Metallic hydrogen:solidifying the fuel of the future

  • Published: 25-May-2018

While scientists have not been able to prove its existence before, there is some evidence that metallic hydrogen does exist and a new scientific attempt – if successful – may provide another source of reliable fuel to mankind very soon

Hydrogen is commonly found as a gas in the atmosphere, but theoretically, it can exist in many states. For example, rocket engines use super cooled liquid hydrogen as a fuel, and if we cool hydrogen any further, we can freeze it to a solid form. Some physicists propound the fact that under extremely high pressure conditions, it is possible for hydrogen to take a new form and become a metallic solid. A team of physicists at the Harvard University have claimed to have exactly done that, but still many experts are doubtful. While it is relatively easy to get hydrogen in solid form by cooling it enough till it freezes, what scientists are trying to achieve is to obtain a metallic form of hydrogen that is solid in nature. Metallic hydrogen displays the usual properties of metal, like being shiny and able to conduct electricity. Scientists claim that metallic hydrogen could be stable even at a low pressure, but it has to be created at a very high pressure initially. If such a stable form of hydrogen can exist, it can be used as a superconductor or as a super-dense fuel for rockets.

Some scientists believe that metallic hydrogen is present in gas giants such as Jupiter, where there is extremely high pressure. The existence of metallic hydrogen in its core could explain the enormously powerful magnetic fields of Jupiter. However, creating the pressure that exists on Jupiter in a laboratory here on Earth can be a difficult task to achieve, and that’s probably why metallic hydrogen was never discovered before. A diamond enclosure is needed to achieve a pressure of this scale (approximately 72 million pounds per square inch). But even the hardest of diamonds can shatter at this pressure, if they are not perfectly smooth and without any flaws.

A team of scientists at the Harvard University have claimed to have bypassed this hurdle thanks to a new diamond polishing technique, and have used their apparatus to produce metallic hydrogen. Their findings have been published in the reputed journal Science. The team subjected one drop of liquid hydrogen to intense pressure from their diamond enclosure, and at a pressure of approximately 72 million psi, the hydrogen sample – which was initially clear – turned dark and then turned shiny. Scientists at Harvard say this is a clear sign that hydrogen possesses the capability to turn into a metallic solid. However, other scientists are still not clearly convinced. They are not able to judge how theHarvard team could actually achieve a pressure up to 72 million psi, and also say that the experiment was not repeated before the results were published. Also, the scientists disputing the results say that no experiment was carried out on solid hydrogen to see if it is able to conduct electricity and to test other properties of metals on the sample achieved. According to these scientists, the aluminium oxide coating on the diamond enclosure could have interfered with the results.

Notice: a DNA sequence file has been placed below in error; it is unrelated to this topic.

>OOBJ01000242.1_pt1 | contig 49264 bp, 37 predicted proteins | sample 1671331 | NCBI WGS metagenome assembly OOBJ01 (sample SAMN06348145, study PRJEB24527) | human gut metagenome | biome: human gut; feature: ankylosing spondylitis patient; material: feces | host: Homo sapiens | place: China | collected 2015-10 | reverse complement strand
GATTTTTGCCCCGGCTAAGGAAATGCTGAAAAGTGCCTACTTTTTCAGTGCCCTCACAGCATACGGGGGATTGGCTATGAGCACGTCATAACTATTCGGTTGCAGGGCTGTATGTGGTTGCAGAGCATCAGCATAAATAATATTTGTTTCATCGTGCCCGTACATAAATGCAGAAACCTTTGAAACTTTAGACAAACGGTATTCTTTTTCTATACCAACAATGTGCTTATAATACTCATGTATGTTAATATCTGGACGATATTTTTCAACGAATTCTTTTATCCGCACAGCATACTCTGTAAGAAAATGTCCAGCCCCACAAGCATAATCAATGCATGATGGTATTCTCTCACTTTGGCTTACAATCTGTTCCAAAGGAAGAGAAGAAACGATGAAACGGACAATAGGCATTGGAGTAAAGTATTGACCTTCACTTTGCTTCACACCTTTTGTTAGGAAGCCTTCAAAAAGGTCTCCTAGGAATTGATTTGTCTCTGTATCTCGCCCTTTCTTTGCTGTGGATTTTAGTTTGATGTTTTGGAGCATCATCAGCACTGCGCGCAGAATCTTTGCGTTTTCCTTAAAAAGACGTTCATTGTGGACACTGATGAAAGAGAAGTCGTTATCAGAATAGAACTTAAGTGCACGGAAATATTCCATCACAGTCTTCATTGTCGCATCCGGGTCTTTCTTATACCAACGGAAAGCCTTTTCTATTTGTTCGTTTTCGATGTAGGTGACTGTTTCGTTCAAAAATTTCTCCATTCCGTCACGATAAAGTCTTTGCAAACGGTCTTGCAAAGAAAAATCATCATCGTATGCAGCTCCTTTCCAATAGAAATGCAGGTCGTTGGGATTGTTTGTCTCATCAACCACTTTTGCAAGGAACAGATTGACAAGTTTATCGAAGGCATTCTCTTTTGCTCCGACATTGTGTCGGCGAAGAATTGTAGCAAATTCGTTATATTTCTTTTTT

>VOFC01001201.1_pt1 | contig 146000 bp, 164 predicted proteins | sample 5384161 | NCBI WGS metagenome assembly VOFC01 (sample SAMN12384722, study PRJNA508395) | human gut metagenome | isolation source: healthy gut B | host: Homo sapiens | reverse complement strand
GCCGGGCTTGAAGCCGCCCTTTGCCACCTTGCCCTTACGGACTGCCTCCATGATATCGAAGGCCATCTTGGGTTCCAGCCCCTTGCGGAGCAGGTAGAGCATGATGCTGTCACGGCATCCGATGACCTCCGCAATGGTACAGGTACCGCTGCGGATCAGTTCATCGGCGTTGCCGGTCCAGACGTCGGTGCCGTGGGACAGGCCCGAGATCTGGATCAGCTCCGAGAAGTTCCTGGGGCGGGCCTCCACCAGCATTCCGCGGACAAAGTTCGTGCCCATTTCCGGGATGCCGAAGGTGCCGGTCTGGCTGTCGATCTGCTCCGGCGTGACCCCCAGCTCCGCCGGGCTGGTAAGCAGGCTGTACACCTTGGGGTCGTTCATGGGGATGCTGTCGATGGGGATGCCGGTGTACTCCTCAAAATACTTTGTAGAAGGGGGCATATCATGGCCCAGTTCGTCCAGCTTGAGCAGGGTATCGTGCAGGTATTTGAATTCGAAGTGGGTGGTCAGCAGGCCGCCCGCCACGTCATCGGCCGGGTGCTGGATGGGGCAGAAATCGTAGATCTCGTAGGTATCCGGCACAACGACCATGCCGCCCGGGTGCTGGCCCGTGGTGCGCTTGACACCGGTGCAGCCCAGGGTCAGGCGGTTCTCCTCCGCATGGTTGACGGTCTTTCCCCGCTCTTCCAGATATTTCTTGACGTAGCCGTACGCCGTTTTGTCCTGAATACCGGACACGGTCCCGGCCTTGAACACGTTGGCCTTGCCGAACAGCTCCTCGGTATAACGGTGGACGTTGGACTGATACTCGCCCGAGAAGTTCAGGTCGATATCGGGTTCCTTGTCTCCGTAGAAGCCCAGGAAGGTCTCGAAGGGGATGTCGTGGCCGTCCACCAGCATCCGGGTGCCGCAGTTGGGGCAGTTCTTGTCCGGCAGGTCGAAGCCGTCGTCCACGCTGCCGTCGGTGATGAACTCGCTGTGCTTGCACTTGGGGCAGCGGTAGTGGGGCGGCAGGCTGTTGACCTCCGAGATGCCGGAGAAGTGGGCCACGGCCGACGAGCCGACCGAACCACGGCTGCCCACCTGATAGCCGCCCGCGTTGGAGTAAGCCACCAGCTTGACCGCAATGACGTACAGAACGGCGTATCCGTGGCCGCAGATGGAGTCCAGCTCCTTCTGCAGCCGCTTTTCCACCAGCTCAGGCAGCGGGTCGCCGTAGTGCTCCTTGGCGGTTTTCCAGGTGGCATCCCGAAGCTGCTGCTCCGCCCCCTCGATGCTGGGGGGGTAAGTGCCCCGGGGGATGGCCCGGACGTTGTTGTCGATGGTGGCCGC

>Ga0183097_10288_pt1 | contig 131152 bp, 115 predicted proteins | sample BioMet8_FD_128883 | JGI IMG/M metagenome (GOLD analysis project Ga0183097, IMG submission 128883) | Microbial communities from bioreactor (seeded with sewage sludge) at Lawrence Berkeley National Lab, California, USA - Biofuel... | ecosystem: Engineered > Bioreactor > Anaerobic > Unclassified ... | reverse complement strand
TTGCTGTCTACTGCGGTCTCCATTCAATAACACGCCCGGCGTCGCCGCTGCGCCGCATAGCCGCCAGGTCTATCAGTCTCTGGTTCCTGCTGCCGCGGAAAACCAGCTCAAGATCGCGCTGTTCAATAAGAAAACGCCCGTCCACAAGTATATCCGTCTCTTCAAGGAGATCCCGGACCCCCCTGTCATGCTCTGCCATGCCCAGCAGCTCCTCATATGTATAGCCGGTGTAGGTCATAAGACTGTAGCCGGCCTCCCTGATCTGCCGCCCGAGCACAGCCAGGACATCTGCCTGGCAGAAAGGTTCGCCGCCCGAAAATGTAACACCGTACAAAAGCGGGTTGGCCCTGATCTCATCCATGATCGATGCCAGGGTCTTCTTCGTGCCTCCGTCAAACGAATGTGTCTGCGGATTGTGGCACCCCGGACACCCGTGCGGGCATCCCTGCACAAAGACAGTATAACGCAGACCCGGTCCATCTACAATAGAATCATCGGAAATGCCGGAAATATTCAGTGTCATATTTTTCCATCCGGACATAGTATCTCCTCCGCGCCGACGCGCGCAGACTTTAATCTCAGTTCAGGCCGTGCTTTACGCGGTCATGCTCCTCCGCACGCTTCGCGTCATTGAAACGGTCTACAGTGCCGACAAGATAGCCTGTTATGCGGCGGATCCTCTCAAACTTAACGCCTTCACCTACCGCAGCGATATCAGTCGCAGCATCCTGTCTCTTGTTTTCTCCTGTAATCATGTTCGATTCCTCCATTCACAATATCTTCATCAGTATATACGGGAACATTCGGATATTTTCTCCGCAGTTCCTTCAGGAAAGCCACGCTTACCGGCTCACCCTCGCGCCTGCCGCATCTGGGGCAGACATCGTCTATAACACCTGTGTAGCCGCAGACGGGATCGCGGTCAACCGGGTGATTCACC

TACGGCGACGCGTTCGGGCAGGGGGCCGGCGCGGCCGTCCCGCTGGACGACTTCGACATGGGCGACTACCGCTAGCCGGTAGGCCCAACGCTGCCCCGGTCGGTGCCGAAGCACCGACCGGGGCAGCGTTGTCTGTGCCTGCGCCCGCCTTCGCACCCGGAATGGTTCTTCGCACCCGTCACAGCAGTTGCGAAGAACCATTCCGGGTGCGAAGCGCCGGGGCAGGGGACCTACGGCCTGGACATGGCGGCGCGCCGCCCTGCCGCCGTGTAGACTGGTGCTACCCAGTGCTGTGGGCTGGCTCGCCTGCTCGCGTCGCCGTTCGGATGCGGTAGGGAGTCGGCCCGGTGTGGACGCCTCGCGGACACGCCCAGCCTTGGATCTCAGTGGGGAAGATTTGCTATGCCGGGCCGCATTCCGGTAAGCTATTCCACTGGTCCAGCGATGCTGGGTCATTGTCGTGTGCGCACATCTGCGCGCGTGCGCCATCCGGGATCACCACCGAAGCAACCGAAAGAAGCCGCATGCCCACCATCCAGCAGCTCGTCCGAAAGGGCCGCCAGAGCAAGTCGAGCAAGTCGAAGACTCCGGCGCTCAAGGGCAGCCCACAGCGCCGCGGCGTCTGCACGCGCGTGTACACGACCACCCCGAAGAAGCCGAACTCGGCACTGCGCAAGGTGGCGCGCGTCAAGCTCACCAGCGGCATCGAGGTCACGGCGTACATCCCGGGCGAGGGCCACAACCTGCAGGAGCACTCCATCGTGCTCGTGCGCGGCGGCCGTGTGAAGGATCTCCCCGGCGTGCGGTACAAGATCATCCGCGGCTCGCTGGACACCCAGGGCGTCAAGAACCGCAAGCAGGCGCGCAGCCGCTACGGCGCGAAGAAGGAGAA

Whatever the case may be, the implications of this experiment are breath taking. Metallic hydrogen can behave as a superconductor at room temperature, and this could revolutionise the electric grid of today, in which nearly 20% of electricity is lost during transportation given the current technologies and materials used. Metallic hydrogen also has the potential to change our transportation system, making magnetic elevation of high speed trains possible. It can make electrical cars more efficient and radically improve the performance of all electronic devices, according to the team of scientists at Harvard University. Metallic hydrogen can also have a huge impact on energy production and storage techniques, as superconductors have zero resistance energy and hence they can be stored in superconducting coils and be used whenever needed.

Harvard scientists state that metallic hydrogen could also be the rocket fuel of the future. This can have widespread implications on rocketry and space travel as metallic hydrogen can be the most powerful propellant ever discovered. It takes a tremendous amount of energy to make metallic hydrogen, and if we find a system to convert this metallic hydrogen back into molecular hydrogen, a large amount of energy can be released. Due to this tremendous amount of energy released, rockets can be of single stage, carry more fuel and easily explore the outer planets. In addition, as the amount of fuel required is less in metallic hydrogen fuelled rockets, the quantum of payload that such rockets carry may also increase.

The possibilities are endless when it comes to metallic hydrogen and if our scientists succeed in bringing this metal to form, humanity can very well move beyond the next horizon of scientific development.

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